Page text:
Fig. 2 (a) Average packet delay in DWPBA-FS model. (b) Comparison of jitter performances.(c) Comparison of packet loss rate; Inserted: Comparison of network throughput. (d) AF throughput rate.

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4. Conclusion

The DWPBA-FS model presented in this work introduces novel intra/inters ONU scheduling mechanisms for the WDM EPONs. The model features low implementation complexity, hardware implementation ability, and could be implemented on a per need basis. Extensive simulation results confirm that the proposed scheme maintains the average packet delay and jitter performance of high priority traffic and at the same time achieves a very fine degree of AF traffic segregation. The presented model improves packet loss rate and network throughput and is able to guarantee efficient transmission of AF traffic subclasses, i.e. definition of SLAs for the transmission of business and multimedia applications, which is a key factor required for the successful on-field model implementation. Moreover, the proposed novel concept reduces overall system cost and offers the superior network scalability and flexibility needed for meeting various user demands which makes it suitable for implementation in the multiservice new generation optical access networks.

Acknowledgments

This work was supported by the Serbian Ministry of Education and Science under contract No. 171011.

References and links

1. M. Radivojević and P. Matavulj, “Novel wavelength and bandwidth allocation algorithms for WDM EPON with QoS support,” Photonic Netw. Commun. 20(2), 173–182 (2010). [CrossRef]  

2. H. Kimura, N. Iiyama, Y. Sakai, and K. Kumozaki, “A WDM based future optical access network and support technologies for adapting the user demands’ diversity,” IEICE Trans. Commun. E93-B, 246–254 (2010).

3. S. Blake, D. Black, M. Carlson, E. Davies, Z. Wang, and W. Weiss, An Architecture for Differentiated Services, RFC 2475 (IETF, 1998).

4. K. Kwong, D. Harle, and I. Andonovic, “Dynamic bandwidth allocation algorithm for differentiated services over WDM EPONs,” in Proceedings of 9th International Conference on Communications Systems (IEEE, 2004), pp. 116–120.

5. Cisco systems white paper, “Forecast and Methodology, 2010–2015” (Cisco Systems, 2011). http://www.cisco.com/en/US/netsol/ns827/networking_solutions_white_papers_list.html

6. F. J. Hens and J. M. Caballero, Triple Play: Building the converged network for IP, VoIP and IPTV (John Wiley & Sons, 2008), Chaps. 1, 6–9.

7. M. Radivojevic and P. Matavulj, “Implementation of Intra-ONU scheduling for quality of service support in ethernet passive optical networks,” J. Lightwave Technol. 27(18), 4055–4062 (2009). [CrossRef]  

References

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  1. M. Radivojević and P. Matavulj, “Novel wavelength and bandwidth allocation algorithms for WDM EPON with QoS support,” Photonic Netw. Commun. 20(2), 173–182 (2010).
    [CrossRef]
  2. H. Kimura, N. Iiyama, Y. Sakai, and K. Kumozaki, “A WDM based future optical access network and support technologies for adapting the user demands’ diversity,” IEICE Trans. Commun. E93-B, 246–254 (2010).
  3. S. Blake, D. Black, M. Carlson, E. Davies, Z. Wang, and W. Weiss, An Architecture for Differentiated Services, RFC 2475 (IETF, 1998).
  4. K. Kwong, D. Harle, and I. Andonovic, “Dynamic bandwidth allocation algorithm for differentiated services over WDM EPONs,” in Proceedings of 9th International Conference on Communications Systems (IEEE, 2004), pp. 116–120.
  5. Cisco systems white paper, “Forecast and Methodology, 2010–2015” (Cisco Systems, 2011). http://www.cisco.com/en/US/netsol/ns827/networking_solutions_white_papers_list.html
  6. F. J. Hens and J. M. Caballero, Triple Play: Building the converged network for IP, VoIP and IPTV (John Wiley & Sons, 2008), Chaps. 1, 6–9.
  7. M. Radivojevic and P. Matavulj, “Implementation of Intra-ONU scheduling for quality of service support in ethernet passive optical networks,” J. Lightwave Technol. 27(18), 4055–4062 (2009).
    [CrossRef]

2010 (2)

M. Radivojević and P. Matavulj, “Novel wavelength and bandwidth allocation algorithms for WDM EPON with QoS support,” Photonic Netw. Commun. 20(2), 173–182 (2010).
[CrossRef]

H. Kimura, N. Iiyama, Y. Sakai, and K. Kumozaki, “A WDM based future optical access network and support technologies for adapting the user demands’ diversity,” IEICE Trans. Commun. E93-B, 246–254 (2010).

2009 (1)

Iiyama, N.

H. Kimura, N. Iiyama, Y. Sakai, and K. Kumozaki, “A WDM based future optical access network and support technologies for adapting the user demands’ diversity,” IEICE Trans. Commun. E93-B, 246–254 (2010).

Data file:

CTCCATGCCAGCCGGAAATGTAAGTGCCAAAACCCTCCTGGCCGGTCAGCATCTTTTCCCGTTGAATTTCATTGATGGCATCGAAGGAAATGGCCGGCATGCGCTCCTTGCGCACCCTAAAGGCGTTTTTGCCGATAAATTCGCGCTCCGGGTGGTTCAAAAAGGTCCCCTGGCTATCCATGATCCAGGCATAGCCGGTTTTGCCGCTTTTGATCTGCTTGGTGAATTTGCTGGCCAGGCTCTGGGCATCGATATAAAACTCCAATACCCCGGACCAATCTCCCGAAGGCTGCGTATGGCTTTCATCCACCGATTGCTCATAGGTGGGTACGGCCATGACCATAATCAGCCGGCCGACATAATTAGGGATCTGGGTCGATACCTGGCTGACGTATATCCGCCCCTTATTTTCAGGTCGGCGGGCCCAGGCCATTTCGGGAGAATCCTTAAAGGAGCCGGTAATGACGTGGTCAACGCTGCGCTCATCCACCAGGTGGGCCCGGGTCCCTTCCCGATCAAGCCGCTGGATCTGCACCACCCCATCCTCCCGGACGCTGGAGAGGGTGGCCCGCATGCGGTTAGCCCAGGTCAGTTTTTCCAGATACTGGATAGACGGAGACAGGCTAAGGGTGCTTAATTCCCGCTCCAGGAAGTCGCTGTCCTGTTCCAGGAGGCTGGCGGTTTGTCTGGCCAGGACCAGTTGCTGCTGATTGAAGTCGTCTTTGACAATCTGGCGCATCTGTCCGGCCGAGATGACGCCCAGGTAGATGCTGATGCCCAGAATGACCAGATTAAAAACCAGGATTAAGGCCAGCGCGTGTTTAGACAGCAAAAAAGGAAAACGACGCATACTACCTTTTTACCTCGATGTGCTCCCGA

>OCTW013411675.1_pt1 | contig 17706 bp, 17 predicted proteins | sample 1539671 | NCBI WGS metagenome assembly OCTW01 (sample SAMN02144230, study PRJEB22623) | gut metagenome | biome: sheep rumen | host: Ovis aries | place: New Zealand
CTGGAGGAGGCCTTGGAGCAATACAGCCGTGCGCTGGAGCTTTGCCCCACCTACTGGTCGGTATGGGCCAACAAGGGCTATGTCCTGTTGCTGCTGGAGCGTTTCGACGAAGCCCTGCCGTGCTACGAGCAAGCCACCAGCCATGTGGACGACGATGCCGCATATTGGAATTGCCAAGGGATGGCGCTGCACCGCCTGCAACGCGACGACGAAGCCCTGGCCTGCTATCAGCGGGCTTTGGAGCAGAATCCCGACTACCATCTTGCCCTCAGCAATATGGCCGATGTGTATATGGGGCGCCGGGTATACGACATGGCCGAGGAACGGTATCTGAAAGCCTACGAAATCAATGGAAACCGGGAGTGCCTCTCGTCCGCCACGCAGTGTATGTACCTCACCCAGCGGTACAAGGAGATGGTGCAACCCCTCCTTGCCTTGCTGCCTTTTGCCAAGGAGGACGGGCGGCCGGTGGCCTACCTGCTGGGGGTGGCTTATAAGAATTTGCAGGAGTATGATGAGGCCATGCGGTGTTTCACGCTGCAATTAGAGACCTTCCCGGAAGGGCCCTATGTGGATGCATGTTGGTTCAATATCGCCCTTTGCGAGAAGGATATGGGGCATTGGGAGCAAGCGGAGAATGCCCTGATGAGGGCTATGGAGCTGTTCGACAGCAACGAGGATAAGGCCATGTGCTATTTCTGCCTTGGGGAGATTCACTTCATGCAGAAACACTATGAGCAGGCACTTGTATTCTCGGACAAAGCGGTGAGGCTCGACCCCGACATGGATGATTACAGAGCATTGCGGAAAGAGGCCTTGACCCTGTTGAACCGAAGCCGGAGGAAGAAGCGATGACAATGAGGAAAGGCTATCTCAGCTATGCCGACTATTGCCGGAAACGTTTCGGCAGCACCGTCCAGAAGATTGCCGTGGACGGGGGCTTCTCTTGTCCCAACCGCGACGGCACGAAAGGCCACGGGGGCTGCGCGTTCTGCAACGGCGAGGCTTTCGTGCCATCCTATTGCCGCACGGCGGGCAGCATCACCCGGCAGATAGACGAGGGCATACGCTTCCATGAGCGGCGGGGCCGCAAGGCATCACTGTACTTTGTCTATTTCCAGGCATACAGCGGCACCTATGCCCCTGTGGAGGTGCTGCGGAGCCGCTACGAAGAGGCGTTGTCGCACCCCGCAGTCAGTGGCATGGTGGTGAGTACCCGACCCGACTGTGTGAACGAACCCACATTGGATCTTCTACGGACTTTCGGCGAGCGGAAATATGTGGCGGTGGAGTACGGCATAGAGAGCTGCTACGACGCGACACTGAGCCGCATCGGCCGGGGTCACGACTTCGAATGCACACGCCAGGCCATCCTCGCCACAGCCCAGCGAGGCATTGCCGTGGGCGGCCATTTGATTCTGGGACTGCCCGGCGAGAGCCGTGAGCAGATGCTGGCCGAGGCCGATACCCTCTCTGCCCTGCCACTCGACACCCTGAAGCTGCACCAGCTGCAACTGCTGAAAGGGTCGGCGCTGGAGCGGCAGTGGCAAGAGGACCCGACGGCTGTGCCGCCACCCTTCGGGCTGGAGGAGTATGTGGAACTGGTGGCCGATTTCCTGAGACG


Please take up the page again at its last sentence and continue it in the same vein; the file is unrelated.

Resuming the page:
Kimura, H.

H. Kimura, N. Iiyama, Y. Sakai, and K. Kumozaki, “A WDM based future optical access network and support technologies for adapting the user demands’ diversity,” IEICE Trans. Commun. E93-B, 246–254 (2010).

Kumozaki, K.

H. Kimura, N. Iiyama, Y. Sakai, and K. Kumozaki, “A WDM based future optical access network and support technologies for adapting the user demands’ diversity,” IEICE Trans. Commun. E93-B, 246–254 (2010).

Matavulj, P.

M. Radivojević and P. Matavulj, “Novel wavelength and bandwidth allocation algorithms for WDM EPON with QoS support,” Photonic Netw. Commun. 20(2), 173–182 (2010).
[CrossRef]

M. Radivojevic and P. Matavulj, “Implementation of Intra-ONU scheduling for quality of service support in ethernet passive optical networks,” J. Lightwave Technol. 27(18), 4055–4062 (2009).
[CrossRef]

Radivojevic, M.

M. Radivojević and P. Matavulj, “Novel wavelength and bandwidth allocation algorithms for WDM EPON with QoS support,” Photonic Netw. Commun. 20(2), 173–182 (2010).
[CrossRef]

M. Radivojevic and P. Matavulj, “Implementation of Intra-ONU scheduling for quality of service support in ethernet passive optical networks,” J. Lightwave Technol. 27(18), 4055–4062 (2009).
[CrossRef]

Sakai, Y.

H. Kimura, N. Iiyama, Y. Sakai, and K. Kumozaki, “A WDM based future optical access network and support technologies for adapting the user demands’ diversity,” IEICE Trans. Commun. E93-B, 246–254 (2010).

IEICE Trans. Commun. (1)

H. Kimura, N. Iiyama, Y. Sakai, and K. Kumozaki, “A WDM based future optical access network and support technologies for adapting the user demands’ diversity,” IEICE Trans. Commun. E93-B, 246–254 (2010).

J. Lightwave Technol. (1)

Photonic Netw. Commun. (1)

M. Radivojević and P. Matavulj, “Novel wavelength and bandwidth allocation algorithms for WDM EPON with QoS support,” Photonic Netw. Commun. 20(2), 173–182 (2010).
[CrossRef]

Other (4)

S. Blake, D. Black, M. Carlson, E. Davies, Z. Wang, and W. Weiss, An Architecture for Differentiated Services, RFC 2475 (IETF, 1998).

K. Kwong, D. Harle, and I. Andonovic, “Dynamic bandwidth allocation algorithm for differentiated services over WDM EPONs,” in Proceedings of 9th International Conference on Communications Systems (IEEE, 2004), pp. 116–120.

Cisco systems white paper, “Forecast and Methodology, 2010–2015” (Cisco Systems, 2011). http://www.cisco.com/en/US/netsol/ns827/networking_solutions_white_papers_list.html

F. J. Hens and J. M. Caballero, Triple Play: Building the converged network for IP, VoIP and IPTV (John Wiley & Sons, 2008), Chaps. 1, 6–9.

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Figures (2)

Fig. 1
Fig. 1

ONU scheduling.

Fig. 2
Fig. 2

(a) Average packet delay in DWPBA-FS model. (b) Comparison of jitter performances.(c) Comparison of packet loss rate; Inserted: Comparison of network throughput. (d) AF throughput rate.

Equations (4)

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W total =R( T max_cycle N* T g )
W total tc_requested = iN W i tc_requested ,tc{ EF,AF,BE } ,
w i tc = W i tc_requested W total tc_requested ,tc{ EF,AF,BE }and i=1 N w i tc =1. ,
W i tc_allocated ={ W queue , W i tc_requested W queue w i tc * W total , W i tc_requested < W queue , tc{ EF,AF,BE } ,